Wednesday, January 18, 2012

Getting your colleagues or students "in touch"

Following up on the last post, which focused on getting students to buy in to haptic work, this piece from Lee and Sternthal at Northwestern University makes a similar point but from a different perspective. One conclusion of that research is that the key is matching goals to level of abstraction. For example, to persuade a colleague to try EHIEP, you'd make points like these:

  • It covers all the basic English sounds and processes.
  • It is appropriate for all learners, even in classes of mixed ability.
  • It focuses on intelligibility, not absolute accuracy.
  • EHIEP focuses primarily on spoken, conversational pronunciation and style. 
  • The EHIEP system, after about two months, sets up learners with a set of strategies for learning the L2, especially getting new vocabulary and working with it to anchor it firmly, and more accurate immediate recall of what was just heard in conversation.
  • The EHIEP system is best taught by both instructor and class following along with the videos for the first 8 sessions, about 2 months. After that instructor and learners use the techniques in all classes where oral production is involved.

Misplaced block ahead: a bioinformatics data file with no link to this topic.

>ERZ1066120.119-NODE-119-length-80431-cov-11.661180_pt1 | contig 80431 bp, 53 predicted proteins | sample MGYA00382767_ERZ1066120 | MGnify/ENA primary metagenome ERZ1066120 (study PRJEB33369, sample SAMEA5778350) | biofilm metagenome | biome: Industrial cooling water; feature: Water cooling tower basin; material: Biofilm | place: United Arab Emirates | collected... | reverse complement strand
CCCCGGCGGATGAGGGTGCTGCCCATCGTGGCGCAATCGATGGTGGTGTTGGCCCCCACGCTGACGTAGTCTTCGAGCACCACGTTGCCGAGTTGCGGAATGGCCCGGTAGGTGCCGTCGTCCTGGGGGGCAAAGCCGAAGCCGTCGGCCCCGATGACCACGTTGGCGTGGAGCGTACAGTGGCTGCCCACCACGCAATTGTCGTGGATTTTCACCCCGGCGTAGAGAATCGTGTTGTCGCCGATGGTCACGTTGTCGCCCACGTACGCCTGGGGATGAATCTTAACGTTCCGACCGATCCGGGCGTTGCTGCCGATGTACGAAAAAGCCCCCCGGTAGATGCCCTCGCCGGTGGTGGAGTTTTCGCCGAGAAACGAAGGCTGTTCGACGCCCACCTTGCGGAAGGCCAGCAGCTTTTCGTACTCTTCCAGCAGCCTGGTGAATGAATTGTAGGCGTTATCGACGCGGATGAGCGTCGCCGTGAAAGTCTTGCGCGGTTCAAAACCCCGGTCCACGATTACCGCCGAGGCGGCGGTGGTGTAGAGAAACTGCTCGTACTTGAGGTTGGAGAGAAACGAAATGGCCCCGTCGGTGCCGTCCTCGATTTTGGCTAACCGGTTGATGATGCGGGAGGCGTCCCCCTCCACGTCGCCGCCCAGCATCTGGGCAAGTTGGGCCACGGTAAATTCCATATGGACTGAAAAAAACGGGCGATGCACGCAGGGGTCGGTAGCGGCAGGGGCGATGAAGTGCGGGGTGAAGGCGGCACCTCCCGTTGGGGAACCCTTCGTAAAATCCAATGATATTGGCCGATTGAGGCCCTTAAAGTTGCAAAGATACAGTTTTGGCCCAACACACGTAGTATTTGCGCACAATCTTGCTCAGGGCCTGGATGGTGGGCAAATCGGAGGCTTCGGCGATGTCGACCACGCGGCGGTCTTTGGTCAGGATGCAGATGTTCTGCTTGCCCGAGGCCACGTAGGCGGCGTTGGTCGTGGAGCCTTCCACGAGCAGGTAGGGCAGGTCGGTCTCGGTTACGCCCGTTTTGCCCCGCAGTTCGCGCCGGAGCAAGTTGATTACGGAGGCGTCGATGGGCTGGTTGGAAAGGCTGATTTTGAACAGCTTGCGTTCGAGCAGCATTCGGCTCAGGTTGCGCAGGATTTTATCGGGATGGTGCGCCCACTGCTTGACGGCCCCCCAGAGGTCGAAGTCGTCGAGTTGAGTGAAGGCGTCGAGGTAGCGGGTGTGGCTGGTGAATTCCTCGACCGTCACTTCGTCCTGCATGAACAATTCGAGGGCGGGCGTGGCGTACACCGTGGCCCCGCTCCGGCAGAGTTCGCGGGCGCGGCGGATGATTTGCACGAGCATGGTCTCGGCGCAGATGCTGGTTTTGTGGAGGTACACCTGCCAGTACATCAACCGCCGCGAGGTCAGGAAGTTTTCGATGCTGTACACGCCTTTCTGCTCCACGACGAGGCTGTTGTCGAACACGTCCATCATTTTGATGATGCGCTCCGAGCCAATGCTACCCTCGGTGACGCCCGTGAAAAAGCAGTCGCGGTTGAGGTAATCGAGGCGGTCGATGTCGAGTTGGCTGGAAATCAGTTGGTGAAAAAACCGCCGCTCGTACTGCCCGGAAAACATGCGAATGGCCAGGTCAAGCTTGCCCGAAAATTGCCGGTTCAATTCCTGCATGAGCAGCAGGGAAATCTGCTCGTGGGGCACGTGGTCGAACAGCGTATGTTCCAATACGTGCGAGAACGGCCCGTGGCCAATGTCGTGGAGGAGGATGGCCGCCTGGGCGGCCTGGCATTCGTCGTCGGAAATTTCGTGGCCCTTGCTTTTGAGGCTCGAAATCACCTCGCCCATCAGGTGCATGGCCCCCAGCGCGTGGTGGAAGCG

• And, should all else fail: It is based on Acton (1984) and about 30 years of his research and practice in kinaesthetic learning of L2 pronunciation. 
The application of "haptic" to the system does several things:
  • It captures the complete attention of the learner, relying on whole body and whole brain procedures well established in several fields.
  • Haptic techniques have been shown in many fields to enhance both encoding new skills and later recall of what was learned.
  • Haptic techniques make kinaesthetic learning much more systematic and effective, by ensuring that the movements are performed in the appropriate place and manner consistently. 
  • Haptic self monitoring allows learner to attend to their speech without too much distraction or concern about errors and pre-planning in real communication. 
  • Haptic-based correction of mistakes is both effective and affectively "comfortable."
  • Haptic anchoring (touching hands on stressed syllables) has been shown to be highly efficient in both initial learning of sounds and correction of fossilized errors. 
For students, many of whom may have only limited comprehension skills, the approach would be more like this:
  • EHIEP will help you learn and remember vocabulary and pronunciation better.
  • All you have to do is follow the instructions.
  • It is a good way for the instructor to correct your errors. 
  • It is fun, relaxing and easy to do.
  • After each class video lesson, you must practice three times a week, in the morning for about 30 minutes before  you come to school. (It is better to practice every other day, not every day.)
  • It is based in part on research on touch and movement in computer games and robotics--very much like Wii and iPhone!
And if those points don't work, the default position: Let your body decide. Experience it for a few lessons and then make up your mind. Almost never fails . . . 

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